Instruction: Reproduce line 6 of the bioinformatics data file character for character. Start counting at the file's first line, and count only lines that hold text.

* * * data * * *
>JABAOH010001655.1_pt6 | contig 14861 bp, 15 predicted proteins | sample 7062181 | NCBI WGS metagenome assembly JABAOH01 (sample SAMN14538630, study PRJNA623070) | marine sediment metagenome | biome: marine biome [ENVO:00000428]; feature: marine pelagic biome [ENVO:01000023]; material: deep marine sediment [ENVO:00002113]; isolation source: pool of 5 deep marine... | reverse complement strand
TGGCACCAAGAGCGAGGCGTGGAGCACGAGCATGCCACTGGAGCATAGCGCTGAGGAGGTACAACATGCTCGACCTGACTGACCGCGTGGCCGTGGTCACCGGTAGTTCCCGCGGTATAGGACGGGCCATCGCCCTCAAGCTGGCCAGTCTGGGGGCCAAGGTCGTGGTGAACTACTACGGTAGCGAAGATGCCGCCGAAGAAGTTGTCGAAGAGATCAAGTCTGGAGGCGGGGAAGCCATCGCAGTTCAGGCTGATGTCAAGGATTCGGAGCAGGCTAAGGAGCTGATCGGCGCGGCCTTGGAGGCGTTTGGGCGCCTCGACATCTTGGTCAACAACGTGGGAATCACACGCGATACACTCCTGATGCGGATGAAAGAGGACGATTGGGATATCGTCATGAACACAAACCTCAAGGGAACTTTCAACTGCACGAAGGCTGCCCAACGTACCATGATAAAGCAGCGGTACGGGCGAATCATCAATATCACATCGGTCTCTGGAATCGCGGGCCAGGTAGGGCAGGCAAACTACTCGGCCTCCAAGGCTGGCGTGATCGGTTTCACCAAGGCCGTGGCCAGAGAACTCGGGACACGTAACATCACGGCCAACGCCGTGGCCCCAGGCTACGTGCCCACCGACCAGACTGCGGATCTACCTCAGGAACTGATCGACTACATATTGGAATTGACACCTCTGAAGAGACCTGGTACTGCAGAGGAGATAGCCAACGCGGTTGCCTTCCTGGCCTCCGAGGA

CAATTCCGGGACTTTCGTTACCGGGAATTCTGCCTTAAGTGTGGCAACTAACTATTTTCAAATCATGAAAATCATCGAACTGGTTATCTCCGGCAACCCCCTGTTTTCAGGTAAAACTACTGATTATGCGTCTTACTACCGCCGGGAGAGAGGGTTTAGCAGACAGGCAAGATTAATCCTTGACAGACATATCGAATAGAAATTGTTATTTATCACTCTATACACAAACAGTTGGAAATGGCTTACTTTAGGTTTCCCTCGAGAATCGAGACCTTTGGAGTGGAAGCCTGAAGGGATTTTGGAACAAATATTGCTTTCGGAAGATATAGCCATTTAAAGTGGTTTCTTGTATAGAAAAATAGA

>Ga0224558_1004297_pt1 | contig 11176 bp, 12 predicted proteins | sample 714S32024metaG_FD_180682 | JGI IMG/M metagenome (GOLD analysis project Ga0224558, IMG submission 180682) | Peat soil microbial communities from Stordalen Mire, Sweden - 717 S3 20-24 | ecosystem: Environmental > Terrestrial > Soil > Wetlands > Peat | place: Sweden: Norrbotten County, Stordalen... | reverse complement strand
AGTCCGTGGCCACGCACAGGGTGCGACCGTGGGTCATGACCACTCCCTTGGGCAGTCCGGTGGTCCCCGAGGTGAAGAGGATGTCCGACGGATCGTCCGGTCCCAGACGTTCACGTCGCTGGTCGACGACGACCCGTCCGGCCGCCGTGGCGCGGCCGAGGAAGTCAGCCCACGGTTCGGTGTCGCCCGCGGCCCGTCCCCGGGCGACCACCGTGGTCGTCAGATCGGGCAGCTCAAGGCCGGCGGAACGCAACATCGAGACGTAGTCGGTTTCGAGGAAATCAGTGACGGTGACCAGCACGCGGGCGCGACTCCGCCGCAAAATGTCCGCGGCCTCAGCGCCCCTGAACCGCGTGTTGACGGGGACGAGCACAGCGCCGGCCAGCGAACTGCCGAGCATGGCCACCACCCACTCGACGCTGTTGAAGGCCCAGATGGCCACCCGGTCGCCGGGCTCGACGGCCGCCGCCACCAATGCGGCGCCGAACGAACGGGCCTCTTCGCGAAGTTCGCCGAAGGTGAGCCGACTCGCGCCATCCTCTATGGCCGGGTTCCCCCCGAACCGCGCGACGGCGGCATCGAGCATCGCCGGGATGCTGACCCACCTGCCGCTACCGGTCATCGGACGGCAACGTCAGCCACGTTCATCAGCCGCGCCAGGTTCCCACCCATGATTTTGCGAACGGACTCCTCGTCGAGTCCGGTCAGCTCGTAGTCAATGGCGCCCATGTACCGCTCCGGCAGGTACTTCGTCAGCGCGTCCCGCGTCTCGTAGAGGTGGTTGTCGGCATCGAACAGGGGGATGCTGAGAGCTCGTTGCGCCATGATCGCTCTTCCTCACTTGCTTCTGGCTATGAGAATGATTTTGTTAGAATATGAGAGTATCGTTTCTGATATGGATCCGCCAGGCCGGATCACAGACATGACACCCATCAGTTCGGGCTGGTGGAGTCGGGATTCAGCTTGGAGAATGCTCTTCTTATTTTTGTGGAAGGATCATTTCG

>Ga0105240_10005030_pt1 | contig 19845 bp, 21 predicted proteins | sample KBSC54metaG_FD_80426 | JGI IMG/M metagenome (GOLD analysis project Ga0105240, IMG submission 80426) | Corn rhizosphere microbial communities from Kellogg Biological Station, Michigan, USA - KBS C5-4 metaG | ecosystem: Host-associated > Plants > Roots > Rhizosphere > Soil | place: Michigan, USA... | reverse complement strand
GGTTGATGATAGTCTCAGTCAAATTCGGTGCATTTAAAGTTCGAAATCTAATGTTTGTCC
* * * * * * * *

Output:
>Ga0105240_10005030_pt1 | contig 19845 bp, 21 predicted proteins | sample KBSC54metaG_FD_80426 | JGI IMG/M metagenome (GOLD analysis project Ga0105240, IMG submission 80426) | Corn rhizosphere microbial communities from Kellogg Biological Station, Michigan, USA - KBS C5-4 metaG | ecosystem: Host-associated > Plants > Roots > Rhizosphere > Soil | place: Michigan, USA... | reverse complement strand